Internet con artists are turning to an old tool — the phone — to keep tricking Web users who have learned not to click on links in unsolicited e-mails.
Like traditional phony "phishing" e-mails, these said there was some problem with the recipients' accounts.
Phishing e-mails generally instruct recipients to click a link in the e-mail to confirm their personal information; the link actually connects to a bogus site where the data are stolen.
But with Internet users wiser about phishing, the new fake PayPal e-mail included no such link. Instead it told users to call a number, where an automated answering service asked for account information.
Security experts tracking this scam and other instances of "vishing " — short for "voice phishing" — say the frauds are particularly nefarious because they mimic the legitimate ways people interact with financial institutions.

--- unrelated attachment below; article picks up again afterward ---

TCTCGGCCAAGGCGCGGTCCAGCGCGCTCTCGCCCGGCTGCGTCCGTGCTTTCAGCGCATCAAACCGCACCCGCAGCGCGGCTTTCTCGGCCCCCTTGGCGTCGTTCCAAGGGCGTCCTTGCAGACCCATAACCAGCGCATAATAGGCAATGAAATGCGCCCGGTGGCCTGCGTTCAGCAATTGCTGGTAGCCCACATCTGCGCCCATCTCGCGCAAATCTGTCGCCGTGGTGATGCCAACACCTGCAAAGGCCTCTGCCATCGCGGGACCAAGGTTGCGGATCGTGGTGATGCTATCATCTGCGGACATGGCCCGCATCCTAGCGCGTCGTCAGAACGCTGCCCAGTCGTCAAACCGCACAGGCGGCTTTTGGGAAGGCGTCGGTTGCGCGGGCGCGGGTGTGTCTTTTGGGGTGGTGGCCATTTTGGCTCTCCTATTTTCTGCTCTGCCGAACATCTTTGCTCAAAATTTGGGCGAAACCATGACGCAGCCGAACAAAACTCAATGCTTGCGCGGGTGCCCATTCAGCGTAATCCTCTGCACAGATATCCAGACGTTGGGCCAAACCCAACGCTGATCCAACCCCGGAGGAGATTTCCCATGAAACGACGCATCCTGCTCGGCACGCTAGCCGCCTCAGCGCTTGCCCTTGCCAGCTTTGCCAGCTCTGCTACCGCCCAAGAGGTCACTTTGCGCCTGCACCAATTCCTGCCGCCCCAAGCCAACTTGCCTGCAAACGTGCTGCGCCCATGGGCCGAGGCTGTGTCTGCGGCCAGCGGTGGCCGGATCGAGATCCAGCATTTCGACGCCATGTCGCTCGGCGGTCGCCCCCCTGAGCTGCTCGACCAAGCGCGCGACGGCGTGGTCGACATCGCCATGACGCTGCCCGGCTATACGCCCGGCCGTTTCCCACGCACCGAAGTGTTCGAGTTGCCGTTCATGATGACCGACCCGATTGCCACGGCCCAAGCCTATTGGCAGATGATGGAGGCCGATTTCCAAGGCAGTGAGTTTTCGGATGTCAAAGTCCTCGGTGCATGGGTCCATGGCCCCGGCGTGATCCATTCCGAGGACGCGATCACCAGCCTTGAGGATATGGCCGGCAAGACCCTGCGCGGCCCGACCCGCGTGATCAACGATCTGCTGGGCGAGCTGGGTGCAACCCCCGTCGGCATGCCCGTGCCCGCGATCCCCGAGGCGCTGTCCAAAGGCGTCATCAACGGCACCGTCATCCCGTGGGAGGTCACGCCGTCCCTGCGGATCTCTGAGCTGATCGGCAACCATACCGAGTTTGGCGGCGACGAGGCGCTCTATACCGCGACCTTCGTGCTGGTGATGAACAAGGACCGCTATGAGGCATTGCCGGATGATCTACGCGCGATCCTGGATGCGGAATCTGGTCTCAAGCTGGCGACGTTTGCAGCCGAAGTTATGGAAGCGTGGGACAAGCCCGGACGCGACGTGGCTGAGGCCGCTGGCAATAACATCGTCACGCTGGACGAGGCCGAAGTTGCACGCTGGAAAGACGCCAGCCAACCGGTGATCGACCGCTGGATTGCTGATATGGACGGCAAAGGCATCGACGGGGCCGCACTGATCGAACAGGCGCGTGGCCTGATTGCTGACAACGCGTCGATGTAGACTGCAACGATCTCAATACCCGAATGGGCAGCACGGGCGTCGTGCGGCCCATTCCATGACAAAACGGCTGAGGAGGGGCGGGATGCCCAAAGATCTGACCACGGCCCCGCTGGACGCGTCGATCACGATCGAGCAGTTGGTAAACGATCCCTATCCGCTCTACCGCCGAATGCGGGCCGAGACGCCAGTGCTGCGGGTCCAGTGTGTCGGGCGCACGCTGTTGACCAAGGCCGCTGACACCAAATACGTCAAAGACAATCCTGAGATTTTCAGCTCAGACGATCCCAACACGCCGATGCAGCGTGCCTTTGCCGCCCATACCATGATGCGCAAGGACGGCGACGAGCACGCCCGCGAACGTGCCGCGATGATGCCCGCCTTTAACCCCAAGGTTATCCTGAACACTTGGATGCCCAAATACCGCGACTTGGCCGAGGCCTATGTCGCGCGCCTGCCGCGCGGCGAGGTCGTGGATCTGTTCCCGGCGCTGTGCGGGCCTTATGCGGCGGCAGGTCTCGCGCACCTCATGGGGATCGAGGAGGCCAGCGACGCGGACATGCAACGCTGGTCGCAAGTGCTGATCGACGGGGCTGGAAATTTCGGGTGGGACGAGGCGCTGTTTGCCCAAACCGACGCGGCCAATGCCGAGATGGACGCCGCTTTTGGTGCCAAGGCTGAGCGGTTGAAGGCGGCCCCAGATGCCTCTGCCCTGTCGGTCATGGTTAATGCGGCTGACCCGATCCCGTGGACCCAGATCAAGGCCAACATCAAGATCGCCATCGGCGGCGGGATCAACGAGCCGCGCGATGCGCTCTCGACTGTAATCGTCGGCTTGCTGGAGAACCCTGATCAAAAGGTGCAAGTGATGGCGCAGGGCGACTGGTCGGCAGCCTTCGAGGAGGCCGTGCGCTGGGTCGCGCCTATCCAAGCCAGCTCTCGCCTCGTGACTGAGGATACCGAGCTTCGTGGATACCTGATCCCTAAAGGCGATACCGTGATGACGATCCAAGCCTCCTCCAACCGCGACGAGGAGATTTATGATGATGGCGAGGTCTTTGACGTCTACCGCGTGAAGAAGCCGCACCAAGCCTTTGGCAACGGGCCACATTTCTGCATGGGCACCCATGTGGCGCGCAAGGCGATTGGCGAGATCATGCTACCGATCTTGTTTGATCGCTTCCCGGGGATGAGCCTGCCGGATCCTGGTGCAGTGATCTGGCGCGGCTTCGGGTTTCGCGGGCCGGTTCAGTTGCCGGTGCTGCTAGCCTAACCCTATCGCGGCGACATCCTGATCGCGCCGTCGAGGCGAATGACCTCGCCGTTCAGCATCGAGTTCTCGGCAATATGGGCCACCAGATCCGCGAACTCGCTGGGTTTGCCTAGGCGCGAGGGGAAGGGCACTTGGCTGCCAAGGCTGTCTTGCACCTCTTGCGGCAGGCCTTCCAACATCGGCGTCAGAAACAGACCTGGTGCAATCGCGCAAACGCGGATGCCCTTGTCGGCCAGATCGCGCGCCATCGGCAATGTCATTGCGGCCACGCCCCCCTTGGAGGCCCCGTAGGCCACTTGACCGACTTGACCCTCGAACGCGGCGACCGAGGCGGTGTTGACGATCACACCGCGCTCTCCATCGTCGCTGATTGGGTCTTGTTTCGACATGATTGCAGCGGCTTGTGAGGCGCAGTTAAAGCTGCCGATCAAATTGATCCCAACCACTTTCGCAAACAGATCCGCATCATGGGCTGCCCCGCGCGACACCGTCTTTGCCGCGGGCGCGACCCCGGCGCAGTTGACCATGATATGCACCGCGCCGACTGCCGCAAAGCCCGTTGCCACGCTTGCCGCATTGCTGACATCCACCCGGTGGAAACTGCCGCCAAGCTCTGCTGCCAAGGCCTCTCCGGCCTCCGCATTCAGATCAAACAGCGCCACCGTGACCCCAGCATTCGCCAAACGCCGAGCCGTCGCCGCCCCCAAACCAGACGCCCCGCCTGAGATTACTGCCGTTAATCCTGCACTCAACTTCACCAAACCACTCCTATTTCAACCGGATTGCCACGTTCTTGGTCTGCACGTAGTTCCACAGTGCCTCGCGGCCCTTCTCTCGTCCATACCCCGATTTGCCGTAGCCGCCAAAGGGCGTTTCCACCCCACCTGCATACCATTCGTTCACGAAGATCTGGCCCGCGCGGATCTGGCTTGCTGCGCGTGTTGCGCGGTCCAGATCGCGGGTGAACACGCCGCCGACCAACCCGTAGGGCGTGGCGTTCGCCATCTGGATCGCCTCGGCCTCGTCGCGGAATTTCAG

In fact, some vishing attacks don't begin with an e-mail. Some come as calls out of the blue in which the caller already knows the recipient's credit card number — increasing the perception of legitimacy — and asks just for the valuable three- or four-digit security code on the back of the card.
"It is becoming more difficult to distinguish phishing attempts from actual attempts to contact customers," said Ron O'Brien, a security analyst with Sophos PLC.
Vishing appears to be flourishing with the help of Voice over Internet Protocol , or VoIP, the technology that enables cheap and anonymous Internet calling, as well as the ease with which caller ID boxes can be tricked into displaying erroneous information.
The upshot: "If you get a telephone call where someone is asking you to provide or confirm any of your personal information, immediately hang up and call your financial institution with the number on the back of the card," said Paul Henry, a vice president with Secure Computing Corp. (SCUR ) "If it was a real issue, they can address the issue."